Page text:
Make Yourself at Home
Utah's Bed and Breakfasts Take Comfort to the Next Level
November 1, 2008
Aching for a cozy getaway? Look no further than a bed and breakfast. Whether you want to visit the state’s towering red rocks or invigorating snow-filled mountains, the Beehive State has plenty of bed and breakfasts where you can put your feet up and relax or get outside and enjoy the great outdoors. Here’s a look at three B&Bs that will make you feel right at home.
Old Town Guest House
Nestled within the Wasatch Mountains, Old Town Guest House combines white-knuckle adventure with sublime relaxation for the ultimate Park City experience. Owned and operated by Deb Lovci, guests at this B&B are privy to the world’s best powder, as well as the area’s hip culture and nightlight.
Lovci, who has been a ski guide for 18 years, says that what makes the Old Town Guest House unique is the personal attention guests receive. “I have an extensive background in mountain biking, trail running, cross country skiing and backcountry skiing,” she says. “I can offer suggestions to my guests to help them make the most of their outdoor experience. I hope that my love for the Wasatch rubs off on them!”
And you can feel good about staying at this B&B, since its nearly 100 percent green. “We use all recycled products, wind power and sustainable material,” Lovci says. “Very little goes to waste. Our goal is to be as eco-friendly as possible!”
Salt Lake City
Centered in downtown Salt Lake, the Armstrong Mansion delights its guests with ornate wood work, original stenciling and its overall Victorian style. Built in 1893 by Francis Armstrong, this B&B was once considered the ritziest home in Salt Lake City and was the first to have electricity and running water. In 1995, the storied mansion was turned into a bed and breakfast and has been housing guests from around the world ever since.
Judy Savage, the mansion’s innkeeper, says that what keeps guests coming back to this B&B is, “the service and concierge pampering along with the wonderful homemade gourmet buffet breakfast every morning.”
And if supreme relaxation is what you’re after, you’ll find it here; the Armstrong Mansion also houses a spa where guests can receive facials, manicures and pedicures.
The Garden Cottage
When Gary and Diana Simkins purchased a fraternity house in the 1980s, they had no idea that it would become an award-winning English cottage-style bed and breakfast. After remodeling the house one room at a time, The Garden Cottage opened its doors to guests in 1997.
Today, this B&B is considered one of the best places to stay during the Shakespearean Festival. “We’ve had quite a few British guests that just love it. They say it reminds them of their grandmother’s home,” says Diana Simkins. “Each room is filled with antique furniture and vintage linens that have been hand embroidered. When [guests] slip into these crisp, homemade sheets, they just feel special.”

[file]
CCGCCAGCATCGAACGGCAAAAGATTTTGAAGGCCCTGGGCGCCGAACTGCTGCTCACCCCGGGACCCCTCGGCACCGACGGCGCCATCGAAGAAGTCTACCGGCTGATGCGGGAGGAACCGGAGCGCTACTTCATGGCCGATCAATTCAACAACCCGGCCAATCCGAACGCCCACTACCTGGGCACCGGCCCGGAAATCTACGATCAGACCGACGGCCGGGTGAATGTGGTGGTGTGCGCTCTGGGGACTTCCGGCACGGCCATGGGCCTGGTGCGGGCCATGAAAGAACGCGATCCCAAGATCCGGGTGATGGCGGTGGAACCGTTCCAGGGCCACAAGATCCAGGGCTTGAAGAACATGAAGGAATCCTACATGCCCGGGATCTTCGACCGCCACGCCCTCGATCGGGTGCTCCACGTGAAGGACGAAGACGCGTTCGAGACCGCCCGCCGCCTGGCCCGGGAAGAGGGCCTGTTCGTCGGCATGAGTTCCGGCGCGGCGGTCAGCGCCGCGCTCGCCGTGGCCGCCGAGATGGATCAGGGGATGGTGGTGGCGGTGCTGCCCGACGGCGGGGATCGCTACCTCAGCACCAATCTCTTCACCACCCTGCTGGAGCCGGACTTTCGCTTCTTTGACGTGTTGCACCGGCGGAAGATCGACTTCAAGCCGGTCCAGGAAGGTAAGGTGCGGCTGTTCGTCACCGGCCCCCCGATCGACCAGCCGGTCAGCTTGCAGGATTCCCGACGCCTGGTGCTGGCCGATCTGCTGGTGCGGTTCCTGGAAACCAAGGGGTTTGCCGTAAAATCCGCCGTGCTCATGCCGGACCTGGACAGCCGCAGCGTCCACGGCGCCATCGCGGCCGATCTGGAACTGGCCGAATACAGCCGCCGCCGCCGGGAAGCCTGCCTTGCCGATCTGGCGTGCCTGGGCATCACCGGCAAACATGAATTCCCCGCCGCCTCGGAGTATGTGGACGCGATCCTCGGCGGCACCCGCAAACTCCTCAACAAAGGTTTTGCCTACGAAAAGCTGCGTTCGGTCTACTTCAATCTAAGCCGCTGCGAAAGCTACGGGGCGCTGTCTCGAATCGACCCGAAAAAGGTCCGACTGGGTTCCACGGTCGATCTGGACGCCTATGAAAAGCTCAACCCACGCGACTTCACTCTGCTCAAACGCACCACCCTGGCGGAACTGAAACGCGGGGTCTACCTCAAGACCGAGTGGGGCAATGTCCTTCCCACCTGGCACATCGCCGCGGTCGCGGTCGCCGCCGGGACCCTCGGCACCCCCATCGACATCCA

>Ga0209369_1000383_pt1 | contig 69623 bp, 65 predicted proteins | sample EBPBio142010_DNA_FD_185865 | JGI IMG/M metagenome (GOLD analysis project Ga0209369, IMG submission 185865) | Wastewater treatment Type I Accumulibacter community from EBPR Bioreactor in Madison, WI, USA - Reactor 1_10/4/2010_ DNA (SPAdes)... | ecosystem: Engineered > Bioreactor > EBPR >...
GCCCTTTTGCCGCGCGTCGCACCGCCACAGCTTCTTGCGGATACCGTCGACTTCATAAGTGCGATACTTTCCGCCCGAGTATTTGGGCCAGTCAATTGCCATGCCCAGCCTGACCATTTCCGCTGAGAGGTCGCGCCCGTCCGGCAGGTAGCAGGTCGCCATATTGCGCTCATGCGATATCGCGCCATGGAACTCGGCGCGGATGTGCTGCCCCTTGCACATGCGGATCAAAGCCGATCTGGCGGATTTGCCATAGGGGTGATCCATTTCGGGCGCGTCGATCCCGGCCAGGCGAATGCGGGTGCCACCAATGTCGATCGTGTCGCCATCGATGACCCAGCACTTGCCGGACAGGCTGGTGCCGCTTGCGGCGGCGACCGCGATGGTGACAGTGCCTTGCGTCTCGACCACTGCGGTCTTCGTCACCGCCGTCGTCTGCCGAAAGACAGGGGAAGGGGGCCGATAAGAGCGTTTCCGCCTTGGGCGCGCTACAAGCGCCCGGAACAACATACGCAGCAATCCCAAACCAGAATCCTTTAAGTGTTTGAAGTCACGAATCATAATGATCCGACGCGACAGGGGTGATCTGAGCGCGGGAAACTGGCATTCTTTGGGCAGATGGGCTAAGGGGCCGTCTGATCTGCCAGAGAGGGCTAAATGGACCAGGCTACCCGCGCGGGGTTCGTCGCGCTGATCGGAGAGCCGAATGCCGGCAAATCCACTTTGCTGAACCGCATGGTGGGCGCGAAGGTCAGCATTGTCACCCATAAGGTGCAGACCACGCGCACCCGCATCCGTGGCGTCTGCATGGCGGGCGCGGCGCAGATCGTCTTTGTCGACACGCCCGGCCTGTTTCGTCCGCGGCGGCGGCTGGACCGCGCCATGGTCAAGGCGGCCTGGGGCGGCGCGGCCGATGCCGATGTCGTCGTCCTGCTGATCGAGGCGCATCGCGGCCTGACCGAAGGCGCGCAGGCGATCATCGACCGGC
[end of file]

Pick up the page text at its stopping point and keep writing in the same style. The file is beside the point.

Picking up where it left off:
And if you plan a longer stay at this B&B, don’t worry about getting bored with the breakfast menu; Simkins says she makes sure her guests don’t eat the same thing twice. In fact, you won’t even see the same plate twice. “We have a collection of vintage china that we use, so even the china is different.”
A Taste of Breakfast at Utah’s B&B’s
Francis’ Sweet Rolls
1 Egg (room temperature)
Add enough warm water to egg to equal 1 1/2 C
1 1/2 t Lemon juice
4 1/2 T Oil
1 1/2 t Salt
1/2 C Sugar
4 3/4 C Bread Flour
2 1/4 t Active Dry Yeast
1. Combine all ingredients except flour in large bowl. Let yeast begin to work, then add flour.
2. Mix to a soft sticky ball, then let rise till double in size (one hour).
3. Knock down once, then pour out onto floured surface and roll out to 3/8 inch thick rectangle.
4. Brush on 1/4 C of softened butter, cover with 3/4 C brown sugar and sprinkle with cinnamon and crushed pecans.
5. Roll loosely and cut with strong thread. Let rise until double in size (one hour).
6. Bake for 15 minutes at 350. Makes 21 rolls.
7. Top with almond flavored icing.
Pumpkin French Toast
Old Town House
A loaf of unsliced brioche-style bread
1/4 cup organic sugar
dash of cinnamon
pinch of coarse sea salt
1/2 cup pumpkin puree
4 brown eggs
splash of orange juice
bit of grated fresh ginger
splash of vanilla extract, the real stuff not imitation
grated orange zest
6 TBS unsalted real butter
pure maple syrup
1. Cut bread into 1 inch thick slices
2. Whisk all ingredients together, excluding the butter and syrup, and pour into large pan.
3. Add bread slices to the pan, and then turn the slices over.
4. Cover pan and refrigerate overnight.
In the morning, heat your skillet, add a tablespoon of butter and cook bread slices as you would regular French toast, only flipping once, until golden brown on each side (about 3 minutes each side). Repeat with remaining butter and bread until all slices are grilled. Serve with maple syrup.
The Garden Cottage -- Tomato Basil Swiss Cheese Quiche
1 cups sour cream
1 cup cottage cheese
2 Tbs flour
2 Tbs cornmeal
1 tsp salt
1 tsp dried basil
1/8 tsp pepper
Mix above ingredients together well.
Then stir in carefully:
1/2 cup chopped green onions
1-2 cups chopped tomatoes
2 cups shredded Swiss cheese
Pour into a greased glass pie dish or a 9x9 pan.
Cook at 350 for about 35 minutes.
Sprinkle with cheese and chives and serve hot.